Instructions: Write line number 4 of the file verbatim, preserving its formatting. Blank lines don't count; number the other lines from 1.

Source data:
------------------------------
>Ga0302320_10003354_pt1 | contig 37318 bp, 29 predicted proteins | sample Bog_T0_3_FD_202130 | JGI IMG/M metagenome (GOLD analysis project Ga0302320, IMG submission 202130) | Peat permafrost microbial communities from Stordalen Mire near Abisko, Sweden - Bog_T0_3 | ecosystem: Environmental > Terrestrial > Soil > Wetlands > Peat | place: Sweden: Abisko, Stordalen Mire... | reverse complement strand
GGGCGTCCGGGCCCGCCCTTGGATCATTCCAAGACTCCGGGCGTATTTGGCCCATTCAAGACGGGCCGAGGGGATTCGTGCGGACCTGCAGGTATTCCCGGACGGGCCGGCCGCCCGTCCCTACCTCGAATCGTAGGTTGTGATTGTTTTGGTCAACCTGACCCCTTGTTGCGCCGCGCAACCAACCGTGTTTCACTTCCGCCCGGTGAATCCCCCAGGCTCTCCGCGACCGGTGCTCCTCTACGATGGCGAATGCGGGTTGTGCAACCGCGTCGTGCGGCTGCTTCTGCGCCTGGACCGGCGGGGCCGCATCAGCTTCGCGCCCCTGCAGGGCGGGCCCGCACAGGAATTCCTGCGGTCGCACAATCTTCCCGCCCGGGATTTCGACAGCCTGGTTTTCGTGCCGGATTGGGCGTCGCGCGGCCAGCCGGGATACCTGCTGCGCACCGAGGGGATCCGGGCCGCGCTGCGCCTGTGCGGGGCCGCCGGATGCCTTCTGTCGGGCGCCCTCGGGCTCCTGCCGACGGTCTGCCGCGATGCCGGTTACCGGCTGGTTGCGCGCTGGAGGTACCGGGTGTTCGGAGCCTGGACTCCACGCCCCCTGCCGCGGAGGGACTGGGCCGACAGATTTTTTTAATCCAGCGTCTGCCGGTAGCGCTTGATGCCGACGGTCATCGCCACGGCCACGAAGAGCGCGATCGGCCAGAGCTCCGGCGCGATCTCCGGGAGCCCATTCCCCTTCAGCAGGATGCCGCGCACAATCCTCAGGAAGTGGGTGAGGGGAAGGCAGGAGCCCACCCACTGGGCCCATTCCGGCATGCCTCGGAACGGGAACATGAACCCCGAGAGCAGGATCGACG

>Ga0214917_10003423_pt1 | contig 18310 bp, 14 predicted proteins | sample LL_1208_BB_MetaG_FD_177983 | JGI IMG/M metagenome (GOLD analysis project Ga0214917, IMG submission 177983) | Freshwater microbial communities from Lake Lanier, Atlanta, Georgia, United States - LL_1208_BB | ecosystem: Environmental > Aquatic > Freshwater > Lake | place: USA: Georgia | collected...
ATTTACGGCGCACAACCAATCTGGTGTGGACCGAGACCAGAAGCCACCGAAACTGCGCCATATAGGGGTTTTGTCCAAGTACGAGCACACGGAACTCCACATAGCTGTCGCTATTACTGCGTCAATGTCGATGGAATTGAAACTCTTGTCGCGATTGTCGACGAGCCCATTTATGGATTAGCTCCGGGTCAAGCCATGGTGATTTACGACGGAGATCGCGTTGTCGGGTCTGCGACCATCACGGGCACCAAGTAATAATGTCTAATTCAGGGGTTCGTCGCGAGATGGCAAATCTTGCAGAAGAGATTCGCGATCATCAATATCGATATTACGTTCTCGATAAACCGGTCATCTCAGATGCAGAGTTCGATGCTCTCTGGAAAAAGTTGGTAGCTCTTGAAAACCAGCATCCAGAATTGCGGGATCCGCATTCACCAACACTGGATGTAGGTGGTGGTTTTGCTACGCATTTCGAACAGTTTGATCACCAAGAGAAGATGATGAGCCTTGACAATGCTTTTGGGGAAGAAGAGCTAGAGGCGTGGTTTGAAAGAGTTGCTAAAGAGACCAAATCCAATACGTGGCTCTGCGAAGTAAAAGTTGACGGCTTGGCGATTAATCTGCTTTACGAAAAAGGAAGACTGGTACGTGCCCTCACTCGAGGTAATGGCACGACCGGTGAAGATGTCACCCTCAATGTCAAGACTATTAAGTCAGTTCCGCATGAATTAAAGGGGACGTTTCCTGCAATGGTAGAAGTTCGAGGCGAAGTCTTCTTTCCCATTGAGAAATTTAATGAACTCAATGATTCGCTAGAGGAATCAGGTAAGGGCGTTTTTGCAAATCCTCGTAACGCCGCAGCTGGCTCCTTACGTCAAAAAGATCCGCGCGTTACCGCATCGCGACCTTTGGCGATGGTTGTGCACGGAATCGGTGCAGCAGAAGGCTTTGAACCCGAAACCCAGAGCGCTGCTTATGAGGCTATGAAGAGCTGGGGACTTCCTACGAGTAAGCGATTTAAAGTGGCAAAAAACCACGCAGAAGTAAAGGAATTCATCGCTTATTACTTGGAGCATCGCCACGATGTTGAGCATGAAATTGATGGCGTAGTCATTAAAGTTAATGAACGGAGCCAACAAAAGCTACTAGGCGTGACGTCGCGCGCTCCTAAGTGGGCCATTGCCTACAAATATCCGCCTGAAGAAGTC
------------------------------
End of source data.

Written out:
ATTTACGGCGCACAACCAATCTGGTGTGGACCGAGACCAGAAGCCACCGAAACTGCGCCATATAGGGGTTTTGTCCAAGTACGAGCACACGGAACTCCACATAGCTGTCGCTATTACTGCGTCAATGTCGATGGAATTGAAACTCTTGTCGCGATTGTCGACGAGCCCATTTATGGATTAGCTCCGGGTCAAGCCATGGTGATTTACGACGGAGATCGCGTTGTCGGGTCTGCGACCATCACGGGCACCAAGTAATAATGTCTAATTCAGGGGTTCGTCGCGAGATGGCAAATCTTGCAGAAGAGATTCGCGATCATCAATATCGATATTACGTTCTCGATAAACCGGTCATCTCAGATGCAGAGTTCGATGCTCTCTGGAAAAAGTTGGTAGCTCTTGAAAACCAGCATCCAGAATTGCGGGATCCGCATTCACCAACACTGGATGTAGGTGGTGGTTTTGCTACGCATTTCGAACAGTTTGATCACCAAGAGAAGATGATGAGCCTTGACAATGCTTTTGGGGAAGAAGAGCTAGAGGCGTGGTTTGAAAGAGTTGCTAAAGAGACCAAATCCAATACGTGGCTCTGCGAAGTAAAAGTTGACGGCTTGGCGATTAATCTGCTTTACGAAAAAGGAAGACTGGTACGTGCCCTCACTCGAGGTAATGGCACGACCGGTGAAGATGTCACCCTCAATGTCAAGACTATTAAGTCAGTTCCGCATGAATTAAAGGGGACGTTTCCTGCAATGGTAGAAGTTCGAGGCGAAGTCTTCTTTCCCATTGAGAAATTTAATGAACTCAATGATTCGCTAGAGGAATCAGGTAAGGGCGTTTTTGCAAATCCTCGTAACGCCGCAGCTGGCTCCTTACGTCAAAAAGATCCGCGCGTTACCGCATCGCGACCTTTGGCGATGGTTGTGCACGGAATCGGTGCAGCAGAAGGCTTTGAACCCGAAACCCAGAGCGCTGCTTATGAGGCTATGAAGAGCTGGGGACTTCCTACGAGTAAGCGATTTAAAGTGGCAAAAAACCACGCAGAAGTAAAGGAATTCATCGCTTATTACTTGGAGCATCGCCACGATGTTGAGCATGAAATTGATGGCGTAGTCATTAAAGTTAATGAACGGAGCCAACAAAAGCTACTAGGCGTGACGTCGCGCGCTCCTAAGTGGGCCATTGCCTACAAATATCCGCCTGAAGAAGTC